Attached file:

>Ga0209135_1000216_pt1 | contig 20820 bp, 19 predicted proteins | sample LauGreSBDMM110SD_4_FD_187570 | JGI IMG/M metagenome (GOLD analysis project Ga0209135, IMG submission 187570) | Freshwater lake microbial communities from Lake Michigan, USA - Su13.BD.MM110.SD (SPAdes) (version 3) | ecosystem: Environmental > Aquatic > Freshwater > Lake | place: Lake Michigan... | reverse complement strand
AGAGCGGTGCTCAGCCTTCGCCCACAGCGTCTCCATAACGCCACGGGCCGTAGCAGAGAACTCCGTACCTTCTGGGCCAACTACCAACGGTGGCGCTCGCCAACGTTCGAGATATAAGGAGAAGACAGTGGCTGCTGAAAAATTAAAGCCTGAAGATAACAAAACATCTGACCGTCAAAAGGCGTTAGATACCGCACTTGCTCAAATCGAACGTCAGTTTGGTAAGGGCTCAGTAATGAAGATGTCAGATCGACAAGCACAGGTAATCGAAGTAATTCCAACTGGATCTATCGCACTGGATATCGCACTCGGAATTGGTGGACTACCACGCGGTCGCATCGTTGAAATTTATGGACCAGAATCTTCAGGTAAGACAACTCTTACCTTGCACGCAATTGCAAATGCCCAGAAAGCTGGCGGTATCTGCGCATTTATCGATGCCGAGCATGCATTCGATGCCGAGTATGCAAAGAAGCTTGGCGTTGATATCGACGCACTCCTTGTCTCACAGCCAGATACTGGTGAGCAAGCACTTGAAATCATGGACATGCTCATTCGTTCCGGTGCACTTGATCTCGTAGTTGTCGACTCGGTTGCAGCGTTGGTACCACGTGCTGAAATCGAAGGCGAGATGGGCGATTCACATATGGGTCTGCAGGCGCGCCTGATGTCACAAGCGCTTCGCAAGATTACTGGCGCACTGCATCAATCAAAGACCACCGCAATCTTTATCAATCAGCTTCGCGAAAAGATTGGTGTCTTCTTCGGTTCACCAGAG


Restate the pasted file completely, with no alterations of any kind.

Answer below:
>Ga0209135_1000216_pt1 | contig 20820 bp, 19 predicted proteins | sample LauGreSBDMM110SD_4_FD_187570 | JGI IMG/M metagenome (GOLD analysis project Ga0209135, IMG submission 187570) | Freshwater lake microbial communities from Lake Michigan, USA - Su13.BD.MM110.SD (SPAdes) (version 3) | ecosystem: Environmental > Aquatic > Freshwater > Lake | place: Lake Michigan... | reverse complement strand
AGAGCGGTGCTCAGCCTTCGCCCACAGCGTCTCCATAACGCCACGGGCCGTAGCAGAGAACTCCGTACCTTCTGGGCCAACTACCAACGGTGGCGCTCGCCAACGTTCGAGATATAAGGAGAAGACAGTGGCTGCTGAAAAATTAAAGCCTGAAGATAACAAAACATCTGACCGTCAAAAGGCGTTAGATACCGCACTTGCTCAAATCGAACGTCAGTTTGGTAAGGGCTCAGTAATGAAGATGTCAGATCGACAAGCACAGGTAATCGAAGTAATTCCAACTGGATCTATCGCACTGGATATCGCACTCGGAATTGGTGGACTACCACGCGGTCGCATCGTTGAAATTTATGGACCAGAATCTTCAGGTAAGACAACTCTTACCTTGCACGCAATTGCAAATGCCCAGAAAGCTGGCGGTATCTGCGCATTTATCGATGCCGAGCATGCATTCGATGCCGAGTATGCAAAGAAGCTTGGCGTTGATATCGACGCACTCCTTGTCTCACAGCCAGATACTGGTGAGCAAGCACTTGAAATCATGGACATGCTCATTCGTTCCGGTGCACTTGATCTCGTAGTTGTCGACTCGGTTGCAGCGTTGGTACCACGTGCTGAAATCGAAGGCGAGATGGGCGATTCACATATGGGTCTGCAGGCGCGCCTGATGTCACAAGCGCTTCGCAAGATTACTGGCGCACTGCATCAATCAAAGACCACCGCAATCTTTATCAATCAGCTTCGCGAAAAGATTGGTGTCTTCTTCGGTTCACCAGAG